Bringing STEM Education to Underserved Communities

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A pharmacy college may seem like an unlikely setting for training the next generation of minority STEM students. But five years ago, the Albany College of Pharmaceutical and Health Sciences set up an after-school program called the ACPHS Academy that has exposed hundreds of minority students from poor communities to science and math.

Becky Beach, director of the ACPHS Academy, said the two-hour, after-school program serves about 100 kids from third grade to eighth grade. Meeting on the ACPHS campus, instructors lead the children through a range of demonstrations and problem-solving - from water-balloon experiments to robotics - all designed to show the real-life applications of STEM.

"I like to think that we are a special and unique program," Beach says, noting that getting underserved kids involved in STEM should be a national priority. "This is absolutely something that every college or university should offer. We are encouraging young students to think about their future. That's really important to us as a nation" to avoid falling further behind the world.

In Fresno, California, the SAM Academy is a science, music and art lab on wheels that makes the rounds to schools, libraries and events in the Central Valley, a rural community that is home to thousands of migrant Latino farm workers. The mobile classroom features wireless Internet connections, computer monitors and science equipment as well as musical instruments and hands-on activities, demonstrating how art and science can intersect.

Four thousand miles away, Captain Barrington Irving says he thought football was his way out of his tough Miami neighborhood. But a chance meeting with an airline pilot at his parents' bookstore when he was 15 inspired him to go from the gridiron to an aviation school, where he graduated with honors. In 2007, he set a new Guinness World Record when he became the youngest pilot - and the first black American - to fly solo around the globe. It took him 97 days and 26 stops to complete the trip.

Friends and family members doubted his decision to turn down a football scholarship to the University of Florida in favor of going to aviation school. "Everyone thought I was crazy. My coaches thought I had a psychological breakdown," Irving recalled during a break-out session of the U.S. News STEM Solutions conference in Washington, D.C., in April. "When you pursue these types of fields where I come from, not everyone jumps up and down and says, 'Go ahead - you can do it.' "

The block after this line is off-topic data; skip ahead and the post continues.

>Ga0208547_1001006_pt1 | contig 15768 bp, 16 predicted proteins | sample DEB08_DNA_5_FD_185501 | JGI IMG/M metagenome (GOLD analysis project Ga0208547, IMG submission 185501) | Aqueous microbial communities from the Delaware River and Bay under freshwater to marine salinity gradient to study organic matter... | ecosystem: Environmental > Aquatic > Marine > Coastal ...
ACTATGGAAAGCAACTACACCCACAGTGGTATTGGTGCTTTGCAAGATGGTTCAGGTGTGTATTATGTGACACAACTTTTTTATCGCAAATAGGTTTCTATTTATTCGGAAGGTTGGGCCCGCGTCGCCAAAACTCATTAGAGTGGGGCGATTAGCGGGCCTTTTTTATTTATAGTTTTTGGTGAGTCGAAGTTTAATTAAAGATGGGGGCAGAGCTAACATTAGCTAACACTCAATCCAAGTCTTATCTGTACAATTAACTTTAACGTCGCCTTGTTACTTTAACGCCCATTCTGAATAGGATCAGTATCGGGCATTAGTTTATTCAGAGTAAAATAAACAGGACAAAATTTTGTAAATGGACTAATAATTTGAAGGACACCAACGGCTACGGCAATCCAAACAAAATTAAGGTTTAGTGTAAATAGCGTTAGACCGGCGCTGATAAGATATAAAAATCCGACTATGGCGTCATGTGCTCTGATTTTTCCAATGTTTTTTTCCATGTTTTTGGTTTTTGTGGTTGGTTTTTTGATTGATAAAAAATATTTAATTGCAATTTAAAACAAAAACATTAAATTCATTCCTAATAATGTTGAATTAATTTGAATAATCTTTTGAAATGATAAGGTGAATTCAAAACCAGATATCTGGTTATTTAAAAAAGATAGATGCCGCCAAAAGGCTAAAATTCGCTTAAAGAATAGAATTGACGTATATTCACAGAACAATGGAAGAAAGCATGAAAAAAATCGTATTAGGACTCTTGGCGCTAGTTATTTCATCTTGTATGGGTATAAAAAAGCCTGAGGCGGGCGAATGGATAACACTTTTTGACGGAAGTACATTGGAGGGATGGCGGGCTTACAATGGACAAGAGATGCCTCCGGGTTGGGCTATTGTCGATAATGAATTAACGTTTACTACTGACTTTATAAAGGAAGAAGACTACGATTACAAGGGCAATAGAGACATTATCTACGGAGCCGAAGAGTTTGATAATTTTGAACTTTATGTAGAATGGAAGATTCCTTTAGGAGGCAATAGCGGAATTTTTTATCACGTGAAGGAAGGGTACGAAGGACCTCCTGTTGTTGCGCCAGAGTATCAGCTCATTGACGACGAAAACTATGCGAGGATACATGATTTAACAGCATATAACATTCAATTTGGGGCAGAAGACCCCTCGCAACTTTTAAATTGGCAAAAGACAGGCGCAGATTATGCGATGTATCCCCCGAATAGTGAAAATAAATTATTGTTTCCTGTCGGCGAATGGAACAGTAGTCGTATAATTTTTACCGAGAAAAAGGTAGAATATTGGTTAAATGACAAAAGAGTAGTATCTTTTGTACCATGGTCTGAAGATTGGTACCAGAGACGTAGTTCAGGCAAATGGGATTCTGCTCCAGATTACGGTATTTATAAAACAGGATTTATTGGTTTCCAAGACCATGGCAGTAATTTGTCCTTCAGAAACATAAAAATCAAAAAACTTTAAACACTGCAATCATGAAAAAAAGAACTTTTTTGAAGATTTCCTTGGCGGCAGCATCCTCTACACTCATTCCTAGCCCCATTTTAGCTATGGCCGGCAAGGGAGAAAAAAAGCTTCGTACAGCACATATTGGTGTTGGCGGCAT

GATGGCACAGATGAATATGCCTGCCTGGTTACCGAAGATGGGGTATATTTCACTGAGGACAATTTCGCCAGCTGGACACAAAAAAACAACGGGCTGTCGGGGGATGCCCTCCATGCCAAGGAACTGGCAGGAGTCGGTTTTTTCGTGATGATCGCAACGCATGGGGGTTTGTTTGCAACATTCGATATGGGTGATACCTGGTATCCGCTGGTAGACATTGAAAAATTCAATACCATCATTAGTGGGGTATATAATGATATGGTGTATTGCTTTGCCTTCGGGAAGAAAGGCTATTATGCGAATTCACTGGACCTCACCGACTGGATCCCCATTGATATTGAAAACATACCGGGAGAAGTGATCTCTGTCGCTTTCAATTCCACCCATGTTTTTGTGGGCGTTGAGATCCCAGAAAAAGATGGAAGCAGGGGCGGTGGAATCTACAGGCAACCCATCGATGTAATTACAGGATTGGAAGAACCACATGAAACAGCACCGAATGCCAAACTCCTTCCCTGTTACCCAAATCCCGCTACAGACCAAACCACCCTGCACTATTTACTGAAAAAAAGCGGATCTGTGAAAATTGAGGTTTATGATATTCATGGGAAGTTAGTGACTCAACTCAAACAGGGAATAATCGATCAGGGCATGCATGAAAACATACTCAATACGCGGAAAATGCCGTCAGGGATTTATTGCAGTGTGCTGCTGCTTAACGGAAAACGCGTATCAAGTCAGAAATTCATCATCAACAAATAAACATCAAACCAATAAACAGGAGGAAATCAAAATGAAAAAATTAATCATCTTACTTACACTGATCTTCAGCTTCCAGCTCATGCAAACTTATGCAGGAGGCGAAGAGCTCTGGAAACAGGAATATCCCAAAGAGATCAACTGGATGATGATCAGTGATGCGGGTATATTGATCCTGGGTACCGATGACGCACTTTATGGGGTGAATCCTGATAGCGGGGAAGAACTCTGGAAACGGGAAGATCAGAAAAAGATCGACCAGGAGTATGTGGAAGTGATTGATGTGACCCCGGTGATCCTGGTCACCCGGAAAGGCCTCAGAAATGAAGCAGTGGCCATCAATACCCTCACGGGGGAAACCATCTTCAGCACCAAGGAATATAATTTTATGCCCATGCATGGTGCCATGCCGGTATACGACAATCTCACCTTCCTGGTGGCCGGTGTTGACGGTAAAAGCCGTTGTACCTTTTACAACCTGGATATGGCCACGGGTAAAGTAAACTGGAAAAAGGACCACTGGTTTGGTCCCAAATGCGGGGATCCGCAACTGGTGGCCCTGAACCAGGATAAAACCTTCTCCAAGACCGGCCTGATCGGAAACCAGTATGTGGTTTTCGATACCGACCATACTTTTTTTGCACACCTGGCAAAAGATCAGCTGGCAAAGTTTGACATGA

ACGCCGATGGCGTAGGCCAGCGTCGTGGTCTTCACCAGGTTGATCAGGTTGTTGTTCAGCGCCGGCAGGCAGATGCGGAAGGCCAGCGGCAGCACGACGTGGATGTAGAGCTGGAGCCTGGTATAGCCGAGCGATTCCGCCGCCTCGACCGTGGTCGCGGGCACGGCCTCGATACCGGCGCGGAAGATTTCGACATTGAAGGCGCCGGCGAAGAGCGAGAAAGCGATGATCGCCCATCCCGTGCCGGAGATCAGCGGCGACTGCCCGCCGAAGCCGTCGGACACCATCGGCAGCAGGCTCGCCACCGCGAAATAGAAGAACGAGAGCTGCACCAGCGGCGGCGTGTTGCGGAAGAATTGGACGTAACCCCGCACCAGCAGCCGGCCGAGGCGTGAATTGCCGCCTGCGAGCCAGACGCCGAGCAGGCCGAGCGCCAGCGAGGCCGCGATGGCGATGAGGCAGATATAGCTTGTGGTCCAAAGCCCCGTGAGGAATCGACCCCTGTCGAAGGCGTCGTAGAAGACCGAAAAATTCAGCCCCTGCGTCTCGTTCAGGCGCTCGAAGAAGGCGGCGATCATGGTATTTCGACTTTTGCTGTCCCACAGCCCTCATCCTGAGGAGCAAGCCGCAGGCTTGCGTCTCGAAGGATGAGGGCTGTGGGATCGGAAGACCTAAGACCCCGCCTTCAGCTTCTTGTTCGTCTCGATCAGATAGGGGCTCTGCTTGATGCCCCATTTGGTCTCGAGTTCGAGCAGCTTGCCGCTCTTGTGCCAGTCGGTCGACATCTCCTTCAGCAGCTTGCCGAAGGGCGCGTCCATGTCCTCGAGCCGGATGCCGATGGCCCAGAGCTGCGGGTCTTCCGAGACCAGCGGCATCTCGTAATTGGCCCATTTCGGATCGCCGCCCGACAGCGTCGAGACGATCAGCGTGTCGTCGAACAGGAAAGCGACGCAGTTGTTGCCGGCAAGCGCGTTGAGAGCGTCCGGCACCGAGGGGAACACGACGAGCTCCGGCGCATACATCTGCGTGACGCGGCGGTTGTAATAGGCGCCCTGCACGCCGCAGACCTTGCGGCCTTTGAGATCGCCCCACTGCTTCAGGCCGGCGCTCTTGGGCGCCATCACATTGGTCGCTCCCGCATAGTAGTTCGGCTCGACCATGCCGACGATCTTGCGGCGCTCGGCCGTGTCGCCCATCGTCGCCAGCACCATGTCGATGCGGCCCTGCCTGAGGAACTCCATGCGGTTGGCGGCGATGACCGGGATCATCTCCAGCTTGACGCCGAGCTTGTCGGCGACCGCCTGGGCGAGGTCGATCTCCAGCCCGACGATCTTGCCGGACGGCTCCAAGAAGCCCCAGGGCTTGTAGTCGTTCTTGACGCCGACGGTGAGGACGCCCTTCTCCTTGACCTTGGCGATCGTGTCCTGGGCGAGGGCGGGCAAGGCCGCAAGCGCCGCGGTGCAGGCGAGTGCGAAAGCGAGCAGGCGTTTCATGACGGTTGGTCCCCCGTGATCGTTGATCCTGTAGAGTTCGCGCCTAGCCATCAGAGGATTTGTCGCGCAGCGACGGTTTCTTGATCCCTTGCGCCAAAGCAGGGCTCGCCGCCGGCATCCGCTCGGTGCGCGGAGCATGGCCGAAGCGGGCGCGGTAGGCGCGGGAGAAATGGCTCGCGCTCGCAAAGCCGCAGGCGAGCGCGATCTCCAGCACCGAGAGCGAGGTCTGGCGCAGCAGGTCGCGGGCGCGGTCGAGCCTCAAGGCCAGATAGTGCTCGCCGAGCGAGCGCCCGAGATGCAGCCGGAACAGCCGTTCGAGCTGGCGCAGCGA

In 2005, at the age of 21, Irving created Experience Aviation, a hands-on institute dedicated to encouraging young, disadvantaged African Americans to "identify and follow their dreams" in math, science, engineering or aviation. After challenging students to build an airplane from scratch - which he then flew himself - Irving has now tasked them with building a "supercar" which he'll race against an airplane, chasing a speed record.

Yet Irving's most eye-opening feat has occurred after his students leave Experience Aviation. The website boasts that, so far, 87 percent of them pursue STEM careers, they've racked up more than $1.36 million in scholarship money, and the program has provided nearly 570,000 total hours of hands-on instruction - and counting.

Perhaps the most ambitious program to encourage African American and Latino students in STEM fields is the SMASH Academy, run by the Level Playing Field Institute. Inspired by her home state's decision to drop the admissions policies that encourage minority students to enroll in the state's elite public colleges, Kapor Klein created the LPFI with her husband, software millionaire Mitchell Kapor.

The LPI in turn created the SMASH Academy, which takes promising middle- and high-school kids from poor communities in Oakland and San Francisco and gives them rigorous summertime math and science instruction with participating faculty on one of four participating college campuses: Stanford University, the University of Southern California, University of California-Los Angeles and the University of California-Berkeley.

Besides giving students a taste of college life, what sets the SMASH Academy apart is the social justice component of the program, says Jarvis Sulcer, LPFI's executive director. The students are encouraged to use their technology know-how to solve problems in their own communities - including creating apps to help people find jobs and count calories, useful in urban areas with high unemployment and chronic obesity.

The program went a step further, however, after administrators noticed a dearth of qualified African American boys enrolling in SMASH Academy. The result: SMASH Prep, a two-days-a-month preparatory course designed to get black boys into the STEM pipeline and teach them life skills to boot.

"We believe we spark a lifetime interest in technology," Sulcer says. When underserved kids get trained in STEM, he adds, "just imagine how much more innovation that could happen in the whole population."

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